Shrapnel From Afghanistan II

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Historic Shrapnel #9

The presence of international forces and outside aid had ended the civil war.  Millions of refugees had rapidly returned from exile in Iran and Pakistan.  A political process for creating and ratifying a constitution had run smoothly, allowing the popular election of a national leader, Hamid Karzai, for the first time in Afghan history.  On the other hand, the military and financial resources allocated to the country were grossly inadequate to provide security and improve one of the world’s lowest standards of living.  The large sums of money pledged for reconstruction first raised the expectations of ordinary Afghans to unreasonable levels, but as the years passed people had a right to be disappointed by how little was being accomplished at such great expense.  Worse, project priorities were set by the funders, not the Afghans, so they rightly questioned the wisdom of building schools and hospitals without teachers and doctors to staff them, or repairing roads with foreign labor while local people remained unemployed…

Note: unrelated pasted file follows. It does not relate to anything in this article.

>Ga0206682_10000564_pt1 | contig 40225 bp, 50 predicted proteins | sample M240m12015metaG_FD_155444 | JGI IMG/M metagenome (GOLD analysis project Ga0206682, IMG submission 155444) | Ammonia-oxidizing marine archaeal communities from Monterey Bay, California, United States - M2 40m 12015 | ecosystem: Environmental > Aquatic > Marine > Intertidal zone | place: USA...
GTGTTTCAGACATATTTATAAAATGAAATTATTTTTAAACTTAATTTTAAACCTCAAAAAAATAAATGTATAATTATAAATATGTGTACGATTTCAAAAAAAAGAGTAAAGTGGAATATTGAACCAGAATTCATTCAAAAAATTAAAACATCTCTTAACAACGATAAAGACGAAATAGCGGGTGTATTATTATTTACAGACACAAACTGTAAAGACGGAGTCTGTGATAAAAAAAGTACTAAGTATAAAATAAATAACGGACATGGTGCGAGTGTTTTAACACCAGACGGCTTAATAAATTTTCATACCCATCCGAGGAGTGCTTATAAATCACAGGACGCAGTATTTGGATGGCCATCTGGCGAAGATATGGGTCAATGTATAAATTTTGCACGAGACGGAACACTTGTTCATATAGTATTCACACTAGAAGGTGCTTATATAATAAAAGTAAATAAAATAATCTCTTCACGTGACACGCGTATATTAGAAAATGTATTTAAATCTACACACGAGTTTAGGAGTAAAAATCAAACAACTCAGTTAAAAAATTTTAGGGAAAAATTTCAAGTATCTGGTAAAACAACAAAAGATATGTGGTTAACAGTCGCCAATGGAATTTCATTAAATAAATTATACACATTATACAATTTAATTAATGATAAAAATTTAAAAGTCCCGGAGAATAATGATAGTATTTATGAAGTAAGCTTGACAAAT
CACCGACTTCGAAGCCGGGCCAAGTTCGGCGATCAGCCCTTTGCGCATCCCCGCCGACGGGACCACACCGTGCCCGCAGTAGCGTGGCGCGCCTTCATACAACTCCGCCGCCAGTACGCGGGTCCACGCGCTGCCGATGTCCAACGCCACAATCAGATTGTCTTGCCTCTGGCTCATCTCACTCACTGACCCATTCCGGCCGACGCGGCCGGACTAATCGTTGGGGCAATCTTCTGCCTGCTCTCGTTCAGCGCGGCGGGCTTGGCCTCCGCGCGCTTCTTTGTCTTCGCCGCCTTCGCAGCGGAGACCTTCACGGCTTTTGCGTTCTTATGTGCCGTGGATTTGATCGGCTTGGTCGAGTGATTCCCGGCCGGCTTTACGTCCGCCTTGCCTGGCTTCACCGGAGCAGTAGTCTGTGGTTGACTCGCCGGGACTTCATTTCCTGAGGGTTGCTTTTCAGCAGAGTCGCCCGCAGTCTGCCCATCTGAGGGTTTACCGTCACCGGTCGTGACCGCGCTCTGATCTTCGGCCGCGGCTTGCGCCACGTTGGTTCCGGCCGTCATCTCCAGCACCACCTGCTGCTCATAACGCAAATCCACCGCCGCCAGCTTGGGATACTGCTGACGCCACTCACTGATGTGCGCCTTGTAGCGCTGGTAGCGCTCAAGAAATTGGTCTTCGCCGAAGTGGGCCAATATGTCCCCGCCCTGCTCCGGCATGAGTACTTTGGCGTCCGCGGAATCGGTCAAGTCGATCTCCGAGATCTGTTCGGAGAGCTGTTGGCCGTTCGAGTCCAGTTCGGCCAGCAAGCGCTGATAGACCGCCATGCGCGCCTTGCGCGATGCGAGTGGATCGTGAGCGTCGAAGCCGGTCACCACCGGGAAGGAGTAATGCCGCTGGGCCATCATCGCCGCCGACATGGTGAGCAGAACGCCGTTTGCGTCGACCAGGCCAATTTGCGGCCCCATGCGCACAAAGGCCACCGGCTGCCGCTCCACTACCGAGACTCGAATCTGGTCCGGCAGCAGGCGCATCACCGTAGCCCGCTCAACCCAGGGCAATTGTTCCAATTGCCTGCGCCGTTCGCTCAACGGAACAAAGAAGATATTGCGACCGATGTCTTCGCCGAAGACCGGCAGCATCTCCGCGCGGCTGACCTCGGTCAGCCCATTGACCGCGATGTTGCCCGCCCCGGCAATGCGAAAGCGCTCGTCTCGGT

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Historic Shrapnel #10